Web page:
Cardinal, Archbishop of Arles, whose name has been written in a great variety of ways (Alamanus, Alemanus, Almannus, Alamandus, etc.), was born at Arbent in the Diocese of Belley in 1380 or 1381 (Beyssac, p. 310); d. 16 September, 1450. Through the influence of a relative, François de Conzié, who was papal chamberlain, Allemand soon became prominent in the ecclesiastical world. He was named Bishop of Maguelonne in 1418 by Martin V, who entrusted him with important missions, regarding for example the transference from Pavia to Siena of the council which was convoked in 1423. In December, 1423, he was made Archbishop of Arles and in 1426 Cardinal. Later on and especially after 1436 he began to play a most important part in the Council of Basle, where he made himself the head of the party which maintained the supremacy of the council over the pope (a doctrine already much ventilated at Constance where Allemand had been present), and which eventually proceeded to the deposition of Eugenius IV.
In 1439 Allemand was primarily responsible for the election of Felix V, the antipope, and it was Allemand who, sometime later, consecrated him bishop and crowned him as supreme pontiff. During the continuance of the assembly at Basle the cardinal showed heroic courage in tending the plague-stricken. He was also a diligent promoter of the decree passed by the council in favour of the Immaculate Conception of Our Lady . In the years which followed Allemand discharged several diplomatic missions in behalf of Felix V, while he openly disregarded the decrees of Eugenius IV, which pronounced him "excommunicated" and deprived him of his dignity as cardinal. After the resignation of Felix V, brought about by the assembly of bishops which met at Lyons in 1449, Allemand was reinstated in his dignities by Nicholas V. His violent action at Basle seems to have resulted from an earnest desire for the reform of the Church, and having made his submission to Nicholas V, he is believed to have done penance for his former disloyal and schismatical conduct. He died shortly after in the odour of sanctity. His private life had always been a penitential one, and many miracles were reported to have been worked at his tomb. In 1527 a Brief of Clement VII permitted him to be venerated as Blessed.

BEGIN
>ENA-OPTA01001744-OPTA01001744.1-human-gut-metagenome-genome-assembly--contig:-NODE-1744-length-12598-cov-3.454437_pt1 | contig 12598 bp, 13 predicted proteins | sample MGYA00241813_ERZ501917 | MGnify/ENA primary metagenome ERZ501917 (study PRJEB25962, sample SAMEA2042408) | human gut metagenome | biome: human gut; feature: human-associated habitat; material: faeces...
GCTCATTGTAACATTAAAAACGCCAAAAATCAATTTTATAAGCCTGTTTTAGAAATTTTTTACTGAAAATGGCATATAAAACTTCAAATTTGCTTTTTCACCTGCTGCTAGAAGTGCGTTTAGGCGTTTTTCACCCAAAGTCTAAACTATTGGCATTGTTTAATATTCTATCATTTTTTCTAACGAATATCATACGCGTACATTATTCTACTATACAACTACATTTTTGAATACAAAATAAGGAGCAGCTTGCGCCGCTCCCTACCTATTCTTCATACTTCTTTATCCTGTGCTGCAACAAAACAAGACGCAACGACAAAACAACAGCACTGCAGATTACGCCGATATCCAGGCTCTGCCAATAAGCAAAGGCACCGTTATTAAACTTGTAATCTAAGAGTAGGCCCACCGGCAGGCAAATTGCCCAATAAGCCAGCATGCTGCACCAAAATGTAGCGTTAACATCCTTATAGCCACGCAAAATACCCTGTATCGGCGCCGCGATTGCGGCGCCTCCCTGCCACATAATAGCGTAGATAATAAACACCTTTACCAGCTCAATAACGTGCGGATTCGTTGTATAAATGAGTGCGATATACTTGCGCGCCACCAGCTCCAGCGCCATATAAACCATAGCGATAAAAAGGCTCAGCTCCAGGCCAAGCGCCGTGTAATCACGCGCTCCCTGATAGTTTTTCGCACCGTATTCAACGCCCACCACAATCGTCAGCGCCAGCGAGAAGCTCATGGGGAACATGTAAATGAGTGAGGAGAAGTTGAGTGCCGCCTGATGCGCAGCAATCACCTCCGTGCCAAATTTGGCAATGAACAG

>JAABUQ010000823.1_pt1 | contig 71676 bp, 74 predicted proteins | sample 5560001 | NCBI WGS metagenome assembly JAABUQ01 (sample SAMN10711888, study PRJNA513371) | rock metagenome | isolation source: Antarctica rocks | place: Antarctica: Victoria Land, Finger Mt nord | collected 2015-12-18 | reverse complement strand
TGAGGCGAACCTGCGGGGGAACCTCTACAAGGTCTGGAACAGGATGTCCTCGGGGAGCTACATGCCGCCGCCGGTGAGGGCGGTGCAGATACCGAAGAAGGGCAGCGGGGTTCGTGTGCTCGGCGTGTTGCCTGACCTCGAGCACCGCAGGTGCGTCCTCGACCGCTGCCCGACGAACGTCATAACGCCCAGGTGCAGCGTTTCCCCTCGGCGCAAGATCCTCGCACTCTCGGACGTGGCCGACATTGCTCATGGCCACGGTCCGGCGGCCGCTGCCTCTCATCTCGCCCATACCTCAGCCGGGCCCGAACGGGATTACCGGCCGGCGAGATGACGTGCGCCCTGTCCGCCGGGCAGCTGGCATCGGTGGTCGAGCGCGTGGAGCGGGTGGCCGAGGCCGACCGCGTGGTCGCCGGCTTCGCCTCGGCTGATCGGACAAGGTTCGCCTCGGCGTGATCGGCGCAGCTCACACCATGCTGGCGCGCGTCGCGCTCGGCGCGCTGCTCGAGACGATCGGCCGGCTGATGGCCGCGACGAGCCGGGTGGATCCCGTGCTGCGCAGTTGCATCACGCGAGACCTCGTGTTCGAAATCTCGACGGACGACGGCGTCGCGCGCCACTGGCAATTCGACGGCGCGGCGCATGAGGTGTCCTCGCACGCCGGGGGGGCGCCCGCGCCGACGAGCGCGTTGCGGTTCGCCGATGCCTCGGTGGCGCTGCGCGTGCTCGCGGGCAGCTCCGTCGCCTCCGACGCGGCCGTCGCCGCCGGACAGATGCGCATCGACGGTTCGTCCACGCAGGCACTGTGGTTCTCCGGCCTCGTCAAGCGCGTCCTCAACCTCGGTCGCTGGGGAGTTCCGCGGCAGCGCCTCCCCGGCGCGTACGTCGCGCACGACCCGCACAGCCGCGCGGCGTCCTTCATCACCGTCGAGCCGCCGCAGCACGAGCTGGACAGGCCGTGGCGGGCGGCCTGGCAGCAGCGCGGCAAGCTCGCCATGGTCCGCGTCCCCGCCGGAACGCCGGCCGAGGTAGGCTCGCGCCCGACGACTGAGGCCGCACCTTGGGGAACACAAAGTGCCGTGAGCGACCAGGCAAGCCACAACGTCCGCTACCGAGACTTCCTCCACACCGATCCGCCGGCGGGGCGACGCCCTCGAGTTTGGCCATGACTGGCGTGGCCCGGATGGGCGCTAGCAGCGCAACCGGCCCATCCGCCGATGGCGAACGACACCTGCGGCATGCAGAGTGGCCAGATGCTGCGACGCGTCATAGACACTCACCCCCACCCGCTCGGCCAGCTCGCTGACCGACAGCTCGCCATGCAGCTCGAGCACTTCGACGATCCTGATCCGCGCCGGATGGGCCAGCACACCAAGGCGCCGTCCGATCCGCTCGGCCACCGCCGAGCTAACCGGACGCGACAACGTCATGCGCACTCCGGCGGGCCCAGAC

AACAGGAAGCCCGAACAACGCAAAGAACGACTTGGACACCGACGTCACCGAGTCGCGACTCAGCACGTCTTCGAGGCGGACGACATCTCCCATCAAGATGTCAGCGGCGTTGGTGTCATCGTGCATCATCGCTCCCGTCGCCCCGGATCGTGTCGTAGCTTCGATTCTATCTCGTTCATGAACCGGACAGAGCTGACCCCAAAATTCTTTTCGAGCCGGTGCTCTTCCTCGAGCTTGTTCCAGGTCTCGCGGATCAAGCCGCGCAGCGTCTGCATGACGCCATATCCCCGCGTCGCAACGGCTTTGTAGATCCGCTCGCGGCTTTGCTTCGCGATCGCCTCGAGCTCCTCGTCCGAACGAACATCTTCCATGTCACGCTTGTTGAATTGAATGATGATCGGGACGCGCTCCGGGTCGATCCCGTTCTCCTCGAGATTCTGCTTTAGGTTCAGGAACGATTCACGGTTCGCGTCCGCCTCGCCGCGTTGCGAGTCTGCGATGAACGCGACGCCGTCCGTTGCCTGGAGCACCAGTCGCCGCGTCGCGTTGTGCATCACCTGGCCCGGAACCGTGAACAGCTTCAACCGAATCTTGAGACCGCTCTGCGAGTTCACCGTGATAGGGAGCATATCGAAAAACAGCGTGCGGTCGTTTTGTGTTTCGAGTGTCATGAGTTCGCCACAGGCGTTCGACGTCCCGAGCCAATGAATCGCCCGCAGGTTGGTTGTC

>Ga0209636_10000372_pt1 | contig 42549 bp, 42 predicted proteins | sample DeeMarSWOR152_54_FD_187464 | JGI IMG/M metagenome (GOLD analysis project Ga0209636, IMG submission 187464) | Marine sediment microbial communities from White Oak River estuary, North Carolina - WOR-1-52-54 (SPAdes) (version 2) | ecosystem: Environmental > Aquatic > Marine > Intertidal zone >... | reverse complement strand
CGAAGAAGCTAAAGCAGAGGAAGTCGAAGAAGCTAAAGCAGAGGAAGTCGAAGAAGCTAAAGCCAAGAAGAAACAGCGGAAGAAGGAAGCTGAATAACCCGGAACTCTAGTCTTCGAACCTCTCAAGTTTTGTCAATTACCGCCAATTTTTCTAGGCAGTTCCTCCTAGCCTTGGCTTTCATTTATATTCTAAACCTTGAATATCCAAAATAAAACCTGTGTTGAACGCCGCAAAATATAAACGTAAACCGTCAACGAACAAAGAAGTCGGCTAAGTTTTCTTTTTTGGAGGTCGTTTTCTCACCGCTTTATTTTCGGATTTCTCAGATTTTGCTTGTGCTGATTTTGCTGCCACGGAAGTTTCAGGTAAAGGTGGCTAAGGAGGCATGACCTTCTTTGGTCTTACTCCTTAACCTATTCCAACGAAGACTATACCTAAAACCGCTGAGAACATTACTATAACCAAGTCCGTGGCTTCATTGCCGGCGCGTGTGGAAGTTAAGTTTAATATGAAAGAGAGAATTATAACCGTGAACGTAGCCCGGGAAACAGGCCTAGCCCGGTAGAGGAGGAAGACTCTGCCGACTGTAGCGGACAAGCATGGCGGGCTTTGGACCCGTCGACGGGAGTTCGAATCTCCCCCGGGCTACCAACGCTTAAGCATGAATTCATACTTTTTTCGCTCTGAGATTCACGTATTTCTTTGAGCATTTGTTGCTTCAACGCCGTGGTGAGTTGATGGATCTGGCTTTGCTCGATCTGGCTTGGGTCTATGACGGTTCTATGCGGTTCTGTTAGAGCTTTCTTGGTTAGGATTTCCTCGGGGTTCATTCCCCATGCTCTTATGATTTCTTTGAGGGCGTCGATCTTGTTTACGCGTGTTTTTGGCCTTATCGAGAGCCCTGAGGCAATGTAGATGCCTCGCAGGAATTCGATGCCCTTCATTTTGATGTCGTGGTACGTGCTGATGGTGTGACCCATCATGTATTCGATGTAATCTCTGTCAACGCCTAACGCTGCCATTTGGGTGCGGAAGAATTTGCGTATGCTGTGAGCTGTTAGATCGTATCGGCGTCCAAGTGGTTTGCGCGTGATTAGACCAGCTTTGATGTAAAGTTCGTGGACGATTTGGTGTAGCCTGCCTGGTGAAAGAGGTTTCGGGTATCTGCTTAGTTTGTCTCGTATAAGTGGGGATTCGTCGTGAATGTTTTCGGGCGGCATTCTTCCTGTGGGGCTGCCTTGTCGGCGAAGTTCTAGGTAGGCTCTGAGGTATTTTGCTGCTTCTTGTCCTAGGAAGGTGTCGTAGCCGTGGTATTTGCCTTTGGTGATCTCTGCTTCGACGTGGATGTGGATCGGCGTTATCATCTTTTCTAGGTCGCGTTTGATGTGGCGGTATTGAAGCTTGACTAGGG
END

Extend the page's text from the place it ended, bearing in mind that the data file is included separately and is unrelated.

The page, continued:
The Catholic Encyclopedia is the most comprehensive resource on Catholic teaching, history, and information ever gathered in all of human history. This easy-to-search online version was originally printed between 1907 and 1912 in fifteen hard copy volumes.
Designed to present its readers with the full body of Catholic teaching, the Encyclopedia contains not only precise statements of what the Church has defined, but also an impartial record of different views of acknowledged authority on all disputed questions, national, political or factional. In the determination of the truth the most recent and acknowledged scientific methods are employed, and the results of the latest research in theology, philosophy, history, apologetics, archaeology, and other sciences are given careful consideration.
No one who is interested in human history, past and present, can ignore the Catholic Church, either as an institution which has been the central figure in the civilized world for nearly two thousand years, decisively affecting its destinies, religious, literary, scientific, social and political, or as an existing power whose influence and activity extend to every part of the globe. In the past century the Church has grown both extensively and intensively among English-speaking peoples. Their living interests demand that they should have the means of informing themselves about this vast institution, which, whether they are Catholics or not, affects their fortunes and their destiny.
Copyright © Catholic Encyclopedia. Robert Appleton Company New York, NY. Volume 1: 1907; Volume 2: 1907; Volume 3: 1908; Volume 4: 1908; Volume 5: 1909; Volume 6: 1909; Volume 7: 1910; Volume 8: 1910; Volume 9: 1910; Volume 10: 1911; Volume 11: - 1911; Volume 12: - 1911; Volume 13: - 1912; Volume 14: 1912; Volume 15: 1912
Catholic Online Catholic Encyclopedia Digital version Compiled and Copyright © Catholic Online